Even though styrene occurs naturally in foods such as strawberries, cinnamon, and coffee, when it is strung together with other chemicals to create foam insulation or packaging to protect sensitive electronics, it becomes almost impossible-to-recycle. A second new plant is set to change that in Europe.
Being 98% air, polystyrene foam is not cost-effective to store or ship, but a huge new recycling plant in the Netherlands has overcome this issue in order to recycle expanded polystyrene (EPS) waste.
The PolyStyreneLoop plant in Terneuzen, Netherlands, scheduled to open this week, was built to prove the technical and economic feasibility of a large-scale, closed-loop solution for the recycling of EPS waste.
The PSLoop facility will start by recycling EPS foam insulation using a process based on a technology that turns it into a new high quality raw material. All kinds of impurities, such as cement or glue residues, as well as the additive HBCD, will be safely removed while the valuable bromine is recovered.
“This plant showcases how the EPS industry is always looking for ways to boost its recycling capabilities,” said Lein Tange, Co-Director of PolyStyreneLoop. “The purpose of this plant is to pave the way for the construction of similar EPS recycling plants in the rest of Europe.”
Benefitting from a European Union grant, it has been built by a Dutch nonprofit organization whose members comprise more than 70 industry representatives from the whole polystyrene foam value chain.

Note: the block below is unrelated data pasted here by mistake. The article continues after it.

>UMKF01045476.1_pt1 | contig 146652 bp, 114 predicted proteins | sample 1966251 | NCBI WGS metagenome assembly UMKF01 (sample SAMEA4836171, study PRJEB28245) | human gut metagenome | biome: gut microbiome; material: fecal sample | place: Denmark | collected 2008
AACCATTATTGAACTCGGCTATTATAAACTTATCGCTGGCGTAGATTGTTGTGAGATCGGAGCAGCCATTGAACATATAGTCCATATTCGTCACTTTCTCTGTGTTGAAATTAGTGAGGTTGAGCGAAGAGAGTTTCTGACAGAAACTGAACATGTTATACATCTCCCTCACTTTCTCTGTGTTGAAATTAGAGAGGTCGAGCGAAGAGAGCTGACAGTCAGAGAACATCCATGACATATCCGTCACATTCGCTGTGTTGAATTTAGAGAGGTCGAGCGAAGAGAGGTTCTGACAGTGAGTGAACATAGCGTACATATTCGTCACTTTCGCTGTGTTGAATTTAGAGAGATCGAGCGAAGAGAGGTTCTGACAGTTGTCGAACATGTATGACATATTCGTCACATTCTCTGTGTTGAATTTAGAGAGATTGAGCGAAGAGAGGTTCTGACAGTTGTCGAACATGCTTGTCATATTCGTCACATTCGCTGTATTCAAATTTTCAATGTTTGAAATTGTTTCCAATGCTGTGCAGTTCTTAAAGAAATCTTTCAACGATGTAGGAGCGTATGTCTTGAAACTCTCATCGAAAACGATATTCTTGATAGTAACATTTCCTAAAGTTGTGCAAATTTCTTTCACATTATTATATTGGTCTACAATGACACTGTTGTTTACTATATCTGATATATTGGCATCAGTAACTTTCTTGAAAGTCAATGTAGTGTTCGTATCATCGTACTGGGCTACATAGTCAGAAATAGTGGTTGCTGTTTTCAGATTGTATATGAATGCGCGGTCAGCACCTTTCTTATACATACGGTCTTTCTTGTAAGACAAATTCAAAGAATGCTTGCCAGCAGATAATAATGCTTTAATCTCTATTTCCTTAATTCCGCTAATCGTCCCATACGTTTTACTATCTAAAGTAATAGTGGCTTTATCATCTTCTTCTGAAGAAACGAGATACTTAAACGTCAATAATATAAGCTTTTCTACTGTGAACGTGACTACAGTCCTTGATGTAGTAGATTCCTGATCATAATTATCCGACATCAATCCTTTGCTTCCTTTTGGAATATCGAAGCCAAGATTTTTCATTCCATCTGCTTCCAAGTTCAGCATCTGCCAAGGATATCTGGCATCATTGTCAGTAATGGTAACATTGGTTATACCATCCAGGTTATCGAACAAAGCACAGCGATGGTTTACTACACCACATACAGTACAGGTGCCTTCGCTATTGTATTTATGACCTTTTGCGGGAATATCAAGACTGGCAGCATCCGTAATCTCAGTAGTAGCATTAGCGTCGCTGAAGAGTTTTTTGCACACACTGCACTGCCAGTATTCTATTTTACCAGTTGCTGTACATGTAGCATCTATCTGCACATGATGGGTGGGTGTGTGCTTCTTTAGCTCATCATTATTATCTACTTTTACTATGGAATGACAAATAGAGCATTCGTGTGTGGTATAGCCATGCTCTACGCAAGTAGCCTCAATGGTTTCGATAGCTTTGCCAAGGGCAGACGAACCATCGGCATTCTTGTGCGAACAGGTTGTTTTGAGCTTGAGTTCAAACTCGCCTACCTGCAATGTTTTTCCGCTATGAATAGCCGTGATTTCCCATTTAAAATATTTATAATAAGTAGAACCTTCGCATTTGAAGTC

The Terneuzen plant will have the capacity to recycle 3,300 metric tons of polystyrene foam demolition waste coming from Netherlands, Germany, and other countries, proving the technical, and economic viability of a new recycling process in which polystyrene foams containing HBCD can be fully integrated in the circular economy rather than filling up landfills.
“It’s a real plus that we can do this with about the same energy input as mechanical recycling and the energy we use comes solely from windmills,” said Jan Noordegraaf, co-director of the plant.
Though the PSLoop plant will recycle EPS building and construction waste, later, it will also recycle extruded polystyrene, also known as Styrofoam, used to make cups, plates, and packaging.
The Netherlands isn’t the only place EPS is being recycled, in the UK, Molygran has been recycling that nation’s polystyrene, accepting any grade of white expanded polystyrene, “undecorated, clean and dry”. They reported in January 2020 that enthusiastic recyclers were mailing EPS from around the UK, contributing to their staggering total of 37 tons removed from landfills the previous year.
And, because EPS is 98% air, 37 tons is a lot to celebrate…